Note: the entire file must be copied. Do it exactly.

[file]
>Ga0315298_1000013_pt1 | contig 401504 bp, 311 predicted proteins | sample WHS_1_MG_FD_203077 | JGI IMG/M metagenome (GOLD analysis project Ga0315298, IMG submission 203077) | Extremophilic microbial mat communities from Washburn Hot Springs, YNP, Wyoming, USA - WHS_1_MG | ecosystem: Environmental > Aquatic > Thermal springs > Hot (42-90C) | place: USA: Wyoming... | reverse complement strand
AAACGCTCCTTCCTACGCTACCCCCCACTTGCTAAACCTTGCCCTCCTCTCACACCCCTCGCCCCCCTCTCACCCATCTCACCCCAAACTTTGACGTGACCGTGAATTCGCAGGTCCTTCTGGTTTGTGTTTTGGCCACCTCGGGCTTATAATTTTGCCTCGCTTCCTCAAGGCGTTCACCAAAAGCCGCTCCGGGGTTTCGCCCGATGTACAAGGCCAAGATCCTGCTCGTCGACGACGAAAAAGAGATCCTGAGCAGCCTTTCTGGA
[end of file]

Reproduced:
>Ga0315298_1000013_pt1 | contig 401504 bp, 311 predicted proteins | sample WHS_1_MG_FD_203077 | JGI IMG/M metagenome (GOLD analysis project Ga0315298, IMG submission 203077) | Extremophilic microbial mat communities from Washburn Hot Springs, YNP, Wyoming, USA - WHS_1_MG | ecosystem: Environmental > Aquatic > Thermal springs > Hot (42-90C) | place: USA: Wyoming... | reverse complement strand
AAACGCTCCTTCCTACGCTACCCCCCACTTGCTAAACCTTGCCCTCCTCTCACACCCCTCGCCCCCCTCTCACCCATCTCACCCCAAACTTTGACGTGACCGTGAATTCGCAGGTCCTTCTGGTTTGTGTTTTGGCCACCTCGGGCTTATAATTTTGCCTCGCTTCCTCAAGGCGTTCACCAAAAGCCGCTCCGGGGTTTCGCCCGATGTACAAGGCCAAGATCCTGCTCGTCGACGACGAAAAAGAGATCCTGAGCAGCCTTTCTGGA